In response to the post, “And Your Point Is,” a reader writes:
“I recently had a student in a bad situation. The student had a long term placement due to an ARD decision. The long term placement was not working. We were on the verge of having a real failure to meet FAPE with no defense. I finally (read: much too late, I should have intervened much earlier) reviewed the case in detail. The descriptions adults gave me of the boy approached those of Hannibal Lecter from Silence of Lambs. When I mentioned bringing this student back I even had a staff member tell me he would resign if I did.
So I brought the kid back. To my surprise they presented me a frail 16 year old who stood up straight and said sir when I spoke to him. Punchline: The kid has been back in school for a week and so far is highly successful. I wish I could say it is because of the good his previous placement did reforming him, but from what I know that is not the case.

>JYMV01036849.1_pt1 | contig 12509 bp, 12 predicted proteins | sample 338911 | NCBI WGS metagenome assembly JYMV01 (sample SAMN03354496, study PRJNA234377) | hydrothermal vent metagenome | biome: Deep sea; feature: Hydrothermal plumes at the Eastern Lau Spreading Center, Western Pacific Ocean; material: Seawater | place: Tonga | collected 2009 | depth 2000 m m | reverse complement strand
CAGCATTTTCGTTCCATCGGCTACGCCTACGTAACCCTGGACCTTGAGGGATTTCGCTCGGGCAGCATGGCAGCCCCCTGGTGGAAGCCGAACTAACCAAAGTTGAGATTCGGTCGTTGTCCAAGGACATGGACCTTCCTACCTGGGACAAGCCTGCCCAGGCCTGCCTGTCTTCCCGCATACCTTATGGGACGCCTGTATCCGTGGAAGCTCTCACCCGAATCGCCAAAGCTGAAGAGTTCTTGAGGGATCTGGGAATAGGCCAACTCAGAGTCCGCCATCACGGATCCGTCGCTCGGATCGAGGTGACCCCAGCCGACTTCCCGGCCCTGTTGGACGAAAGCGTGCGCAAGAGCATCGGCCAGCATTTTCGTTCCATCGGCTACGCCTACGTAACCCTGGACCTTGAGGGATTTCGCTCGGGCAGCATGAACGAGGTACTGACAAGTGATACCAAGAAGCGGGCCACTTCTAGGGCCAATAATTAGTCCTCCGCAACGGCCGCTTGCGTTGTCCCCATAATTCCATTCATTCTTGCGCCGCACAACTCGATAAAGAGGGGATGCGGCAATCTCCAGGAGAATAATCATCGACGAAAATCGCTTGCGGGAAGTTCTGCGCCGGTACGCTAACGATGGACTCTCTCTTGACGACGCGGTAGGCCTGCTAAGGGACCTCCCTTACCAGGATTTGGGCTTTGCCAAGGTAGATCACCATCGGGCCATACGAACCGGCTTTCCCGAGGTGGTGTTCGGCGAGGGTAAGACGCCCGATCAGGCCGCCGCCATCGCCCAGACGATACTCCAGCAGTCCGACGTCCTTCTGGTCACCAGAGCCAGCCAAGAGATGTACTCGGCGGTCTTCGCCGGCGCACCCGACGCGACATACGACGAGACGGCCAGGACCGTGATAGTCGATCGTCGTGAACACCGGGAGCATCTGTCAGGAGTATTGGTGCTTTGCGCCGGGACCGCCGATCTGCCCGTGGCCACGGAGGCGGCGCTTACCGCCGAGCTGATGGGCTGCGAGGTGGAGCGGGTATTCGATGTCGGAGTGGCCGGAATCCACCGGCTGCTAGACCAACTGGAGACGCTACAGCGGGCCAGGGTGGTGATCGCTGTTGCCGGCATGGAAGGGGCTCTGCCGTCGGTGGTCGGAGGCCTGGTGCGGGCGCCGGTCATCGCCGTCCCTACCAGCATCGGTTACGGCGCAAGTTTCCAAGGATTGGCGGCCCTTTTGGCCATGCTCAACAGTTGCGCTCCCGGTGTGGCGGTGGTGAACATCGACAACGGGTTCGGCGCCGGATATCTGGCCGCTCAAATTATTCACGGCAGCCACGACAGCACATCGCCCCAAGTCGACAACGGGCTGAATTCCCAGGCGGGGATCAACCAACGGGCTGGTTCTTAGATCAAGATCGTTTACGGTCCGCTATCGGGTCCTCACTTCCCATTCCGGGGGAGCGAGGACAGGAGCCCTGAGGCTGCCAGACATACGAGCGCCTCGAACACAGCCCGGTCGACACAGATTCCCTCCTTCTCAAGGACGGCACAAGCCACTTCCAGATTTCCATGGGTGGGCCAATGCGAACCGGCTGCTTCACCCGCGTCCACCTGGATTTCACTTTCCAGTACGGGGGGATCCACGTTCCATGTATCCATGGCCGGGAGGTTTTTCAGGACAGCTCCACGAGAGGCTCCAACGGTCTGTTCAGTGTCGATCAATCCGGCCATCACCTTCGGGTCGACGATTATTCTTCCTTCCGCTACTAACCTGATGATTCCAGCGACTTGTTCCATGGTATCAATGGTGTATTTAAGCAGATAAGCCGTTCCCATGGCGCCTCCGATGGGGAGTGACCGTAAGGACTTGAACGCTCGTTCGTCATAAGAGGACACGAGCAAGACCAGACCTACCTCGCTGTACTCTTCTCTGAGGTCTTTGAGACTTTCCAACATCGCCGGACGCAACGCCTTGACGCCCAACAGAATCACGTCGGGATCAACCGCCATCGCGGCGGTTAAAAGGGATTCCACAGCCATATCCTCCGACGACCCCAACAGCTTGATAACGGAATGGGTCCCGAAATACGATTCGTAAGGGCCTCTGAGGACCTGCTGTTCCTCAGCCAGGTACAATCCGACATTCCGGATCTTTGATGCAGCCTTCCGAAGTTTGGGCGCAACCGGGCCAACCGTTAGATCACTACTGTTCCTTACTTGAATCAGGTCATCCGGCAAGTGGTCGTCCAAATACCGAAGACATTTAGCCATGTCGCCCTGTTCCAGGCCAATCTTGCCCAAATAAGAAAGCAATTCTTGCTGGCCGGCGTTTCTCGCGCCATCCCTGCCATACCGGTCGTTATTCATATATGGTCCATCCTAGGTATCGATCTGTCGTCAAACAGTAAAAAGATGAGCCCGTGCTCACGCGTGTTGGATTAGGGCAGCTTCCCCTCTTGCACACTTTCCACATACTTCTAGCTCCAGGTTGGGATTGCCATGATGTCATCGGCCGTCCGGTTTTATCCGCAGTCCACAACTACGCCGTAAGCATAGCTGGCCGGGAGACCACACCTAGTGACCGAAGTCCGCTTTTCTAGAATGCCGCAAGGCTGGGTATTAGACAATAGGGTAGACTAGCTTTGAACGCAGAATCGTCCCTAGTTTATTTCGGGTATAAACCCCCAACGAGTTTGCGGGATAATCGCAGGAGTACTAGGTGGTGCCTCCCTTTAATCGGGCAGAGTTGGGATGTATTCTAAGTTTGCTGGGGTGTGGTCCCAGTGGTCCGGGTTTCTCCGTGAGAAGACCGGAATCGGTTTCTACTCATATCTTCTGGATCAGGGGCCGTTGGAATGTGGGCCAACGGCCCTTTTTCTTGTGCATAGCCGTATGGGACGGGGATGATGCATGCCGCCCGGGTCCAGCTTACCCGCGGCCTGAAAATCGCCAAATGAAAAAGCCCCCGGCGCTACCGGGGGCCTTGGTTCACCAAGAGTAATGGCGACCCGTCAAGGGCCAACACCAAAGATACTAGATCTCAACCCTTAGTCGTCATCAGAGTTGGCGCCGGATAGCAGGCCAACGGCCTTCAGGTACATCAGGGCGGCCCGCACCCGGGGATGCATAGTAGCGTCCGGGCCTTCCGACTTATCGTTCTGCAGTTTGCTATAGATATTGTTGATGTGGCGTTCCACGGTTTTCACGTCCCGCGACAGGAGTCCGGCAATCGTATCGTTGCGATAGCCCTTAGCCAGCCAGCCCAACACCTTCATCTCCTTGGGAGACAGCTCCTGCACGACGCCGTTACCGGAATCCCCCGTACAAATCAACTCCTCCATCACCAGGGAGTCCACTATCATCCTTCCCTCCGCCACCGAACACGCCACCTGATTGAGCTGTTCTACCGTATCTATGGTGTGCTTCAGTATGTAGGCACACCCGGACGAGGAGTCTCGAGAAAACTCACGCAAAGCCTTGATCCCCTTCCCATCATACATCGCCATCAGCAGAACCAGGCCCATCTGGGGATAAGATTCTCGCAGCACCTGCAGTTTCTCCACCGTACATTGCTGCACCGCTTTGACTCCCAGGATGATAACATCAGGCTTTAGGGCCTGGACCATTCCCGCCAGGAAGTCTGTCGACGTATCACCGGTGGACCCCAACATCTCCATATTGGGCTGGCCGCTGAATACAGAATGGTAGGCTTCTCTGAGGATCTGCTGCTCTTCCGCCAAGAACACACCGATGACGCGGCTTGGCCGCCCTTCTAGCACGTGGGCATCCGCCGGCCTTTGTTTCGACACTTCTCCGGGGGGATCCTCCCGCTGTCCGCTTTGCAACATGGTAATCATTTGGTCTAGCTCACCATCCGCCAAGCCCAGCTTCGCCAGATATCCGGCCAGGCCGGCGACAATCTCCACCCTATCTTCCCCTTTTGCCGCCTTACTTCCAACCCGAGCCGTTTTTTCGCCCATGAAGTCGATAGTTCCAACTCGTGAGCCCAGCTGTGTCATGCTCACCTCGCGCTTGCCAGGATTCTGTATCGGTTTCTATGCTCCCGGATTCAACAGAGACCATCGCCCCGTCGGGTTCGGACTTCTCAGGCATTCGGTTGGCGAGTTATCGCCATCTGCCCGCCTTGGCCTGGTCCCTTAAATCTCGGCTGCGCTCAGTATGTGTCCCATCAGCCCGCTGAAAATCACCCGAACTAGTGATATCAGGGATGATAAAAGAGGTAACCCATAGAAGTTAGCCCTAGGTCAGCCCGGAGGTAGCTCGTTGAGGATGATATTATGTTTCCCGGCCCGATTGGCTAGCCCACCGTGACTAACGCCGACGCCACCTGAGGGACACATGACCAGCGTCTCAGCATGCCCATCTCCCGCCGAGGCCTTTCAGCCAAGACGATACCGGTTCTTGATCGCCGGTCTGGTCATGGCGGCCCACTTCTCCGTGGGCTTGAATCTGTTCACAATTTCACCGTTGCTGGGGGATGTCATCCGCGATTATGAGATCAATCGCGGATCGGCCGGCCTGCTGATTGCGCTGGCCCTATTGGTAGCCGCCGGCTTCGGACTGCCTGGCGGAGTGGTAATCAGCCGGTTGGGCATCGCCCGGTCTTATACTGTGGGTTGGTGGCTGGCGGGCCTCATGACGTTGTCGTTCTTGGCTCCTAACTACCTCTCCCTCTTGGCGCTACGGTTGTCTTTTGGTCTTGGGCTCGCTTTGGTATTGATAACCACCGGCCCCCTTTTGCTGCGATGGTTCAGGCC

The difference you ask? I meet with him personally several times a day for a few SECONDS each time. Never underestimate the power of relationships. I do not consider what I do for the kid a relationship (less than 2 minutes a day total), but he does. My question is how much education did this youth miss so that adults could be comfortable?
Question two: is this kid worth two minutes a day (rhetorical)?”
I am not a Pollyanna. I live and work in the real world (actually, for those of you who know me, my real world begins where the typical educator thinks it ends). I know we can’t save every kid. On the other hand, we have to break the mindset that there is an “acceptable” number of failures.
Here are three secrets that most educators can’t seem to comprehend.
1. Adult practice drives student performance .
2. Behind every failed student is a line of educators that didn’t step up.
3. Educating tough kids is what we get paid for. The easy kids can be taught by computers and aides.
Think. Work. Achieve